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Tuesday, 4 September, 2001, 06:04 GMT 07:04 UK
Sharon woos 'even-handed' Moscow
Yasser Arafat and
Russia has abandoned the USSR's pro-Arab role
By BBC Middle East analyst Roger Hardy

Israeli Prime Minister Israel Sharon is meeting Russian President Vladimir Putin on Tuesday on the second day of his three-day visit to Moscow.

The two sides are expected to discuss the continuing violence in the Middle East, ways of increasing economic cooperation, and Russian arms sales to Iran.

Israel Sharon
Sharon: Russia and Israel face common threat
The visit is first and foremost an acknowledgement that Russia is playing a new role in the Middle East - one that is not a carbon copy of the old pro-Arab role played by the Soviet Union.

Under President Putin, Russia wants stronger links with Israel as well as with the Palestinians and the Arab states.

It wants to play a role in Middle East diplomacy, and resents the notion that the only big outside player is the United States.

And it also wants ties with both Iran and Iraq - regardless of how controversial this is in both Israel and the United States.

Arms to Iran

The Israelis have noticed a new even-handedness in Moscow's approach to the Israeli-Palestinian issue.

Russia has for some months aligned itself with the position taken by both the United States and the European Union, in calling for a ceasefire to be followed by implementation of the Mitchell plan - the proposals put forward by the former American senator George Mitchell.

Admiral Ali Shamkhani
Shamkhani: Shopping list
But equally Mr Sharon is only too well aware that his visit to Russia nearly overlapped with that of the Iranian Defence Minister, Admiral Ali Shamkhani.

This is a sharp reminder of what is, from an Israeli point of view, the unacceptable face of Moscow's new activism in the Middle East.

Israelis are not impressed by Russia's assurances that it's ready to supply Iran only with defensive, rather than offensive, weapons.

The Iranian Defence Minister, who postponed his visit at the last minute so that he would not be in Moscow at the same time as Mr Sharon, is reported to have a shopping list that includes Russian warplanes, attack helicopters and anti-aircraft missile systems.

One Russian commentator sees his country's relationships with Israel and Iran as an example of the "promiscuity" of Russian foreign policy.

Radical Islam

Mr Sharon wants to persuade President Putin they face a common threat from what Israel regards as "international Islamic terrorism".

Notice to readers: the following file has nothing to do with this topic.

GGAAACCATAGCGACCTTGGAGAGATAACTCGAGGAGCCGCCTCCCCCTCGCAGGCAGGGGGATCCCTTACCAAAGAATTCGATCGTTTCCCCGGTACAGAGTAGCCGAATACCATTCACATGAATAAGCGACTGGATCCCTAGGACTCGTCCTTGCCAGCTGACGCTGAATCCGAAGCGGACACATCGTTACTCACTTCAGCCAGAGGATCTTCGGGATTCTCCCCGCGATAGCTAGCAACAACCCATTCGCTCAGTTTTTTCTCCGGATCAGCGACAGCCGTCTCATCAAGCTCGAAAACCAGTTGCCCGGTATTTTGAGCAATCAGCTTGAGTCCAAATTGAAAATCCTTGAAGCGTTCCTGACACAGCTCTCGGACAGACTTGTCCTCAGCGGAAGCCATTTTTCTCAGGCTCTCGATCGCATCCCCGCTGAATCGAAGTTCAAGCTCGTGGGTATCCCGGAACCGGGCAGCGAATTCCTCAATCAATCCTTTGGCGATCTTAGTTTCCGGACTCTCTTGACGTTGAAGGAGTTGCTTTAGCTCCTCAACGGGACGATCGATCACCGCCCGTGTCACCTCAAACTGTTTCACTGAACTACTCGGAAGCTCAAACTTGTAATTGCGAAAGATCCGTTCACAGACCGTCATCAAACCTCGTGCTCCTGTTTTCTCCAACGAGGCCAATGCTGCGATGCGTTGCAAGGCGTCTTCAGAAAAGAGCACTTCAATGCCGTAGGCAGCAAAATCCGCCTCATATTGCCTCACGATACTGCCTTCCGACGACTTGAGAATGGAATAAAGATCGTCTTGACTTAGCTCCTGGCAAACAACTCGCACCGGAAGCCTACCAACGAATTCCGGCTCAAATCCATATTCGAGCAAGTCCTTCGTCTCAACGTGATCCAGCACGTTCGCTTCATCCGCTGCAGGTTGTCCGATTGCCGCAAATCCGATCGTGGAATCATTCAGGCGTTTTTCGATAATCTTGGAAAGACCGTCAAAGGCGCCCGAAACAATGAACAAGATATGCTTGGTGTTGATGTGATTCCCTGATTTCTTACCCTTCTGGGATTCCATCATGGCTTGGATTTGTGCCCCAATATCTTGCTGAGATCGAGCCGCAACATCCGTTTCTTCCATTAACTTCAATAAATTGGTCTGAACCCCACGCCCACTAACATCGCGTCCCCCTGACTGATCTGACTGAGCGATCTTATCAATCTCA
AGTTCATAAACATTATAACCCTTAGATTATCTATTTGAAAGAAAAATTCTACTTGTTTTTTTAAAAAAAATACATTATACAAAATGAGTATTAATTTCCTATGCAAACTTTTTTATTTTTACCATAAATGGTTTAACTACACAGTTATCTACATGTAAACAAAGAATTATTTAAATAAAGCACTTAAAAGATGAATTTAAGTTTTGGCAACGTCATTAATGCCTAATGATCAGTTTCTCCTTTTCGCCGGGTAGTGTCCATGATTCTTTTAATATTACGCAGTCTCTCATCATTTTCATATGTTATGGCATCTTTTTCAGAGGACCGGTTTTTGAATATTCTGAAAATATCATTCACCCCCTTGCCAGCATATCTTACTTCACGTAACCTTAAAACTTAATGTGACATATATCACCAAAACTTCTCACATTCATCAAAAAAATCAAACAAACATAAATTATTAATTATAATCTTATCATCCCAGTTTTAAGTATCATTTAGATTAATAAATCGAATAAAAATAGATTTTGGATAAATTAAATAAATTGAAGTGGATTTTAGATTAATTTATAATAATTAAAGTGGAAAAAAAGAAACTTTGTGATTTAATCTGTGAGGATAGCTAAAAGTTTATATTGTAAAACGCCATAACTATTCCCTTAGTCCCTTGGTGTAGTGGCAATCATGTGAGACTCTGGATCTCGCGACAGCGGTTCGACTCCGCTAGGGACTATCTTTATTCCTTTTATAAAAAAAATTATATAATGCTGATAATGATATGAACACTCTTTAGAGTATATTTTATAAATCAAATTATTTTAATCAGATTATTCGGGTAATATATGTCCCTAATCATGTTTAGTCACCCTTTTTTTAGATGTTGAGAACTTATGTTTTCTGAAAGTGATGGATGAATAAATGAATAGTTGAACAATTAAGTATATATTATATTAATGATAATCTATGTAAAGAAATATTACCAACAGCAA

Vladimir Putin
Putin has radical Muslim friends
For Israel, he will argue, the threat comes from the Islamic groups Hamas and Hezbollah; whereas for Russia it comes from Muslims fighting Russian forces in Chechnya.

And both countries, he will add, face a common threat from the worldwide network of Islamic militants run by Osama bin Laden, the Saudi-born dissident based in Afghanistan.

But President Putin sees things differently. He is unwilling to put all radical Muslims in the same basket.

For the Israelis, two other factors make this much more than a routine visit.

Immigrants

Mr Sharon is accompanied by his trade and industry minister, Dalia Itzik, and he clearly wants to boost economic co-operation between the two countries.

Secondly, Israel is already home to more than a million Russian Jews, who have become an important part of Israeli life - and Israeli politics.

Many of them would like to see closer ties between Moscow and the Jewish state.

Moreover, according to the Israeli press, Mr Sharon has set himself the strategic goal of bringing another million Russian Jews to Israel over the next 15 years.

This is an ambitious aim, given the current level of violence in the Middle East and the preference of many Russian Jews to emigrate to the West rather than to Israel.

See also:

25 Nov 00 | Middle East
Putin proposes Mid-East observers
22 Nov 00 | Media reports
Egypt press lauds Israel envoy recall
23 Nov 00 | Middle East
Russia enters Mid-East fray
Links to more Middle East stories are at the foot of the page.


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